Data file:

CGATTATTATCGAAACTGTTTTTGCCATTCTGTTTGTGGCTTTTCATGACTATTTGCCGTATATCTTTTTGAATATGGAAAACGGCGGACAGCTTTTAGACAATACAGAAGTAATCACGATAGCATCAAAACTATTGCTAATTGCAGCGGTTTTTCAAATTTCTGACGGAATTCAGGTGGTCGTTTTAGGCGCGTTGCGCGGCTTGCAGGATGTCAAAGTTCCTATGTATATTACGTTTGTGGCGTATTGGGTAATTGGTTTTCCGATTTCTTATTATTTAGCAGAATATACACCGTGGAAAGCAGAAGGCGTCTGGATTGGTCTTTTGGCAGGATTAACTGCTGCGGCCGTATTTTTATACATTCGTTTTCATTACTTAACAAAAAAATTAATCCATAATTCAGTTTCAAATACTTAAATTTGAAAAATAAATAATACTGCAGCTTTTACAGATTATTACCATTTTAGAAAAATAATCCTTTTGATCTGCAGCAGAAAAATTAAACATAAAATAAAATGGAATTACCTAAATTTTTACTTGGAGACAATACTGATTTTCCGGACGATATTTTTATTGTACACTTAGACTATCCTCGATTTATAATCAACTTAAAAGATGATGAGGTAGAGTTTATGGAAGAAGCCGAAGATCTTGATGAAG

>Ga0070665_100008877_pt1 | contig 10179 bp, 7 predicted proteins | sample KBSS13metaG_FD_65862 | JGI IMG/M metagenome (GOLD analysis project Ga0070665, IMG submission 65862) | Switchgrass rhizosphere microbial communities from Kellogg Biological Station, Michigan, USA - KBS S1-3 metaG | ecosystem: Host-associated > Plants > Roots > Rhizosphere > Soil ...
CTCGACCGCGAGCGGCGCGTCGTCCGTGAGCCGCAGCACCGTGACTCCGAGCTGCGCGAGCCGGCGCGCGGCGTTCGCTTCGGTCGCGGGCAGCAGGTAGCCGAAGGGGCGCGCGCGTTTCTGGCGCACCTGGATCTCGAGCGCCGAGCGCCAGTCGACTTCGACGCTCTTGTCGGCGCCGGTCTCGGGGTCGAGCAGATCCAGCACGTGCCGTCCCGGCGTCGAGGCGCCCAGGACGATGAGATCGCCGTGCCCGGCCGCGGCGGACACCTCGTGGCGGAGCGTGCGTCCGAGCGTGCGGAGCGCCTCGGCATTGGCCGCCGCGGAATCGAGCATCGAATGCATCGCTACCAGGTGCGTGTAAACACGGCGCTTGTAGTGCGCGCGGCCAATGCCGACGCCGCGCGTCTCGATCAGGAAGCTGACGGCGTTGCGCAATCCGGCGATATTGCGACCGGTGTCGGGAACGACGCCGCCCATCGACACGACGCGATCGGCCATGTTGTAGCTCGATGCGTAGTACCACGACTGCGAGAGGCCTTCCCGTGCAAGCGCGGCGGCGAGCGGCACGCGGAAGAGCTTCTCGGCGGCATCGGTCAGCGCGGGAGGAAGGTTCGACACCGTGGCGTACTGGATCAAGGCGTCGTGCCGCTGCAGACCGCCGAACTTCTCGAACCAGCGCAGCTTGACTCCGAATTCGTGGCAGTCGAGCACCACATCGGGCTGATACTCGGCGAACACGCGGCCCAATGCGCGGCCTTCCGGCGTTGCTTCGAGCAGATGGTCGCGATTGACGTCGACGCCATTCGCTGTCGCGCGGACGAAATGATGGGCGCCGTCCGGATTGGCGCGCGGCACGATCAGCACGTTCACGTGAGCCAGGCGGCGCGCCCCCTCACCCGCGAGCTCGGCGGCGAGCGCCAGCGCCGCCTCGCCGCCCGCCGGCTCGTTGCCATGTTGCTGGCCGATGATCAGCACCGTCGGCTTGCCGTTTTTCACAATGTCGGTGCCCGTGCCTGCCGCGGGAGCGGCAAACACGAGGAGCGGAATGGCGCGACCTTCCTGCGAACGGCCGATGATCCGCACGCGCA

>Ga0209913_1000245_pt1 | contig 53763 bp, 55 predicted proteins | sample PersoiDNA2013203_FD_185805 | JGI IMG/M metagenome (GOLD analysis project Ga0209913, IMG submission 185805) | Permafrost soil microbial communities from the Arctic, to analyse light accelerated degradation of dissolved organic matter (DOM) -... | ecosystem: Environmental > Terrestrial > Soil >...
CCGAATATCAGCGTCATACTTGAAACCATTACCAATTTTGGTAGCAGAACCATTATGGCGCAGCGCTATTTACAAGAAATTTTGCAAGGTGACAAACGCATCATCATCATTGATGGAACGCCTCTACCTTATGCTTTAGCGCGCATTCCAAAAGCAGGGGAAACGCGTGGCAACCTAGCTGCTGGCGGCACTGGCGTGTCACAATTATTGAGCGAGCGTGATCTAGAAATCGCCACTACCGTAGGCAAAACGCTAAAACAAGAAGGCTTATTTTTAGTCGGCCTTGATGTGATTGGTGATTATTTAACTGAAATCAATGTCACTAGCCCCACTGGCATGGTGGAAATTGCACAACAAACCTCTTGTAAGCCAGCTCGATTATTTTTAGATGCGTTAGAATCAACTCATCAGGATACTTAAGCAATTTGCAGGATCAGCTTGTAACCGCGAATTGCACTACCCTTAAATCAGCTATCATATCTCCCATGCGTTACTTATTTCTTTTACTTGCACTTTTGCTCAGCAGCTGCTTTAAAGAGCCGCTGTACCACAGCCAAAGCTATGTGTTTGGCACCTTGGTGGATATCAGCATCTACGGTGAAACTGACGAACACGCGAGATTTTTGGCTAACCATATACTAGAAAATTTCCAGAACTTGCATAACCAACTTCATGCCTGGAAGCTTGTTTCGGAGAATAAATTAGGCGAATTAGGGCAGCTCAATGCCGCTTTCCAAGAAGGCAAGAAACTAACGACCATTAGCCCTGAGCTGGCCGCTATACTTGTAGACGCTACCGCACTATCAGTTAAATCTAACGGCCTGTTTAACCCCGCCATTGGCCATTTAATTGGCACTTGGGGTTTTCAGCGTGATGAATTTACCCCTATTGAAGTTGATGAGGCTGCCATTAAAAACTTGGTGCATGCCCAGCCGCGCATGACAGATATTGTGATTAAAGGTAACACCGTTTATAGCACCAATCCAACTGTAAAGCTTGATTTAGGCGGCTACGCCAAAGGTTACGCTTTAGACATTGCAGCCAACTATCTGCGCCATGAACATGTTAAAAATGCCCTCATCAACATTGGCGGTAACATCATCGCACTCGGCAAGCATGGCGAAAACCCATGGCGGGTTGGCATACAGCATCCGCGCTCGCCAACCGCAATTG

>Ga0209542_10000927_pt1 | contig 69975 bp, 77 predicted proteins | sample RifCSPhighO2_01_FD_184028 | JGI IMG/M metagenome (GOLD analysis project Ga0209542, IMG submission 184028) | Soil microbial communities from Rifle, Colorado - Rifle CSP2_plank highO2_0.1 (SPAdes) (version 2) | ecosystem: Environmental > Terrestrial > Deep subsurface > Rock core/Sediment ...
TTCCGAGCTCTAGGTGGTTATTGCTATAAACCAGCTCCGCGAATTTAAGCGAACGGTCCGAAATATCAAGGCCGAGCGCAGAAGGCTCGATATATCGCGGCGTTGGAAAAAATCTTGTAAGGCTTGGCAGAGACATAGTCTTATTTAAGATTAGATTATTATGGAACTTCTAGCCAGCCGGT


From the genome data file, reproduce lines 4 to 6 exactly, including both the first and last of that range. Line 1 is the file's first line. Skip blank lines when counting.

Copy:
>Ga0209913_1000245_pt1 | contig 53763 bp, 55 predicted proteins | sample PersoiDNA2013203_FD_185805 | JGI IMG/M metagenome (GOLD analysis project Ga0209913, IMG submission 185805) | Permafrost soil microbial communities from the Arctic, to analyse light accelerated degradation of dissolved organic matter (DOM) -... | ecosystem: Environmental > Terrestrial > Soil >...
CCGAATATCAGCGTCATACTTGAAACCATTACCAATTTTGGTAGCAGAACCATTATGGCGCAGCGCTATTTACAAGAAATTTTGCAAGGTGACAAACGCATCATCATCATTGATGGAACGCCTCTACCTTATGCTTTAGCGCGCATTCCAAAAGCAGGGGAAACGCGTGGCAACCTAGCTGCTGGCGGCACTGGCGTGTCACAATTATTGAGCGAGCGTGATCTAGAAATCGCCACTACCGTAGGCAAAACGCTAAAACAAGAAGGCTTATTTTTAGTCGGCCTTGATGTGATTGGTGATTATTTAACTGAAATCAATGTCACTAGCCCCACTGGCATGGTGGAAATTGCACAACAAACCTCTTGTAAGCCAGCTCGATTATTTTTAGATGCGTTAGAATCAACTCATCAGGATACTTAAGCAATTTGCAGGATCAGCTTGTAACCGCGAATTGCACTACCCTTAAATCAGCTATCATATCTCCCATGCGTTACTTATTTCTTTTACTTGCACTTTTGCTCAGCAGCTGCTTTAAAGAGCCGCTGTACCACAGCCAAAGCTATGTGTTTGGCACCTTGGTGGATATCAGCATCTACGGTGAAACTGACGAACACGCGAGATTTTTGGCTAACCATATACTAGAAAATTTCCAGAACTTGCATAACCAACTTCATGCCTGGAAGCTTGTTTCGGAGAATAAATTAGGCGAATTAGGGCAGCTCAATGCCGCTTTCCAAGAAGGCAAGAAACTAACGACCATTAGCCCTGAGCTGGCCGCTATACTTGTAGACGCTACCGCACTATCAGTTAAATCTAACGGCCTGTTTAACCCCGCCATTGGCCATTTAATTGGCACTTGGGGTTTTCAGCGTGATGAATTTACCCCTATTGAAGTTGATGAGGCTGCCATTAAAAACTTGGTGCATGCCCAGCCGCGCATGACAGATATTGTGATTAAAGGTAACACCGTTTATAGCACCAATCCAACTGTAAAGCTTGATTTAGGCGGCTACGCCAAAGGTTACGCTTTAGACATTGCAGCCAACTATCTGCGCCATGAACATGTTAAAAATGCCCTCATCAACATTGGCGGTAACATCATCGCACTCGGCAAGCATGGCGAAAACCCATGGCGGGTTGGCATACAGCATCCGCGCTCGCCAACCGCAATTG

>Ga0209542_10000927_pt1 | contig 69975 bp, 77 predicted proteins | sample RifCSPhighO2_01_FD_184028 | JGI IMG/M metagenome (GOLD analysis project Ga0209542, IMG submission 184028) | Soil microbial communities from Rifle, Colorado - Rifle CSP2_plank highO2_0.1 (SPAdes) (version 2) | ecosystem: Environmental > Terrestrial > Deep subsurface > Rock core/Sediment ...